Hot off the press! Submarine landslides offshore the Great Barrier Reef – How big and how many?

 

Please join me in congratulating GRG collaborator Dr Angel Puga-Bernabéu on the publication of his new paper in the journal Geomorphology.

Puga-Bernabéu, Á., López-Cabrera, J., Webster, J.M. and Beaman, R.J., 2022. Submarine landslide morphometrics and slope failure dynamics along a mixed carbonate-siliciclastic margin, north-eastern Australia. Geomorphology, 403. https://doi.org/10.1016/j.geomorph.2022.108179

We have known for sometime that the sea bed offshore the Great Barrier is marked by significant submarine landslides on the continental shelf and slope. In this new paper we systematically mapped and analysed the size, shape, distribution, and depth of 84 underwater landslides in the Great Barrier Reef area. Comparatively little work has been carried out on the morphology and distribution of submarine landslides on mixed carbonate-siliciclastic margins.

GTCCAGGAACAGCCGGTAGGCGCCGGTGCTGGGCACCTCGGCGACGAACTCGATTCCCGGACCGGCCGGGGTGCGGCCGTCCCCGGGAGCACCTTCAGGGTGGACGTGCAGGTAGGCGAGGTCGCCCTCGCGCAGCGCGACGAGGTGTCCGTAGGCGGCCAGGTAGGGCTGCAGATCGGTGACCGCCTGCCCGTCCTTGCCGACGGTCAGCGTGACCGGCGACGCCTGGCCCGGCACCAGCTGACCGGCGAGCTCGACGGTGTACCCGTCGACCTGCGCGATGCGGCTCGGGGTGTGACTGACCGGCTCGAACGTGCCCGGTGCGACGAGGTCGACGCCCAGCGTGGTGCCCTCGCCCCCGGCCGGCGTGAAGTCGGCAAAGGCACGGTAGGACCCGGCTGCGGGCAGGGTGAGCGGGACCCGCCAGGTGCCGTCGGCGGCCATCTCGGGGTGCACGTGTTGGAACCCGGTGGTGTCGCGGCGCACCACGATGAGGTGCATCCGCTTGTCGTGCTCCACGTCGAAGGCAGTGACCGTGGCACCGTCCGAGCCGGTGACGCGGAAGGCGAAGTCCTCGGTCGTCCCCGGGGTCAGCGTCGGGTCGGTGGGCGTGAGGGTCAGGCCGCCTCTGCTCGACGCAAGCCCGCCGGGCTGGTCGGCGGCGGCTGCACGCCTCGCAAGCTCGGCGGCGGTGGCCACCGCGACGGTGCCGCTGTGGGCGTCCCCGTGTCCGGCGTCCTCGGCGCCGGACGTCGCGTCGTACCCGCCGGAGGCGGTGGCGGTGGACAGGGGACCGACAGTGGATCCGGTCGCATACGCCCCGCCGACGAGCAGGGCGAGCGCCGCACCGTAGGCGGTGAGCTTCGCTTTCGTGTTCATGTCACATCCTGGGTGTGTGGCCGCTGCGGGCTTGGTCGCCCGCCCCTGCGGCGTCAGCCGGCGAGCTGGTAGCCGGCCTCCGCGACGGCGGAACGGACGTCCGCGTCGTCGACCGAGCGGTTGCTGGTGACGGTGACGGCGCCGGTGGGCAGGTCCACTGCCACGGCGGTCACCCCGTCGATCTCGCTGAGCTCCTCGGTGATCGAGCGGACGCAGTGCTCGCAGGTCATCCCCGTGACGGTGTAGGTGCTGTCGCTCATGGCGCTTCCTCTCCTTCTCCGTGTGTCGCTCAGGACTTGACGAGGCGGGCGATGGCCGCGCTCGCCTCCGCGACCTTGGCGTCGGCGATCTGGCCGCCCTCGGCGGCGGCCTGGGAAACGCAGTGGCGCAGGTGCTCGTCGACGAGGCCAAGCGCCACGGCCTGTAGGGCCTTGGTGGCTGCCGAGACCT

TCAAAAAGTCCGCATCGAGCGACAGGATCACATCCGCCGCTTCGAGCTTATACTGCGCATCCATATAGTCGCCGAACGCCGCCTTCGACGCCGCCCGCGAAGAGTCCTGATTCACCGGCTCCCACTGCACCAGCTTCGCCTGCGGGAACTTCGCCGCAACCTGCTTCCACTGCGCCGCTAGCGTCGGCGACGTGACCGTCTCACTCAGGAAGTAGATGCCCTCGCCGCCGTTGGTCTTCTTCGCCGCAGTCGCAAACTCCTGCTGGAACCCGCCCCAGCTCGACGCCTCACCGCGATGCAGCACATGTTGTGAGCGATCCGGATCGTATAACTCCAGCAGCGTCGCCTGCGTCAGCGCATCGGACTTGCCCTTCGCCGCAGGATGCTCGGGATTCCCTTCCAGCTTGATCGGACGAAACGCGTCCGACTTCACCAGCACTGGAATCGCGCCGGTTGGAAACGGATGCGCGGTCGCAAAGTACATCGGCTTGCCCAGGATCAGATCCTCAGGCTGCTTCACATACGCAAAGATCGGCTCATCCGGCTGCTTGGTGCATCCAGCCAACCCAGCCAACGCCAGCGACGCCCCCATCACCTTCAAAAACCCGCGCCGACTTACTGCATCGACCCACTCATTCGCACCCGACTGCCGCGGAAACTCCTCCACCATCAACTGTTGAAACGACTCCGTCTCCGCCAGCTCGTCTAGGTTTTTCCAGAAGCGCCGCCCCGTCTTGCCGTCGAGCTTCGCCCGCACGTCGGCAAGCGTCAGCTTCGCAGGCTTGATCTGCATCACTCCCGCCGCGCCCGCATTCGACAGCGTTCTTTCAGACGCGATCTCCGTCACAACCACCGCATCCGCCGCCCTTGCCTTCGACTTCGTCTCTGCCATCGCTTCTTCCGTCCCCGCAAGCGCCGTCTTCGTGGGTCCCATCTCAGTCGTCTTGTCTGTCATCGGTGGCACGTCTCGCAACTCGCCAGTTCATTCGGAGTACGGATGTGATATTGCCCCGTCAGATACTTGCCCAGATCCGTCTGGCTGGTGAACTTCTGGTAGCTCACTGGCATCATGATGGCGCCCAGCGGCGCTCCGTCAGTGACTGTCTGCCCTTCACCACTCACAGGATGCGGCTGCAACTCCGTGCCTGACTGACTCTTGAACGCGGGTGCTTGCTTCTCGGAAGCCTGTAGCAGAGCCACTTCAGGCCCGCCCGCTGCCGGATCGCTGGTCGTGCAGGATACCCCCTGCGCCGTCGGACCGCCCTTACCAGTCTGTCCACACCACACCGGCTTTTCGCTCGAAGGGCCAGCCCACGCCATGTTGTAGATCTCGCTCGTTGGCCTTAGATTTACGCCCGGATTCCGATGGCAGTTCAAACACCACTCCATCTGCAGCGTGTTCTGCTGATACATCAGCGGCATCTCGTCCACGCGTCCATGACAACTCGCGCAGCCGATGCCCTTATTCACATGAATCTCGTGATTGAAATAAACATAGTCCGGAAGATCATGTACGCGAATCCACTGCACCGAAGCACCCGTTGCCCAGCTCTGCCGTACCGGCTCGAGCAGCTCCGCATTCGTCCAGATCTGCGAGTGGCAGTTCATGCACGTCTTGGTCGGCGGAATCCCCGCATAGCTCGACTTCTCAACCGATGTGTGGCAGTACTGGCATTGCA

Key Points of the Paper:

  • Most comprehensive inventory of underwater landslides along the north-eastern Australia continental slope.
  • New insights into slope failure from an analysis of 84 landslides observed in the Great Barrier Reef.
  • Five percent of the landslides had the potential to produce large tsunamis along the coast in the past.
  • This inventory is the foundation for assessing future natural hazards from landslides along the GBR margin.

You can also check a spectacular 3D “fly through” of the Gloria Knolls Slide, one of the more important submarine landslides catalogued along margin.

We hope this paper will be of value to the community interested submarine landslides, their role in sculpting continental margins and their potential to produce significant tsunami. This landslide inventory (and the wealth morphometric measurements!) represents a huge effort by Angel and the team – so well done indeed!

Future work will build directly on this new inventory and will aim to calculate the area-specific tsunami risk should similar types of landslides occur in the future.

Cheers

Jody

#MarineScienceSydneyUni

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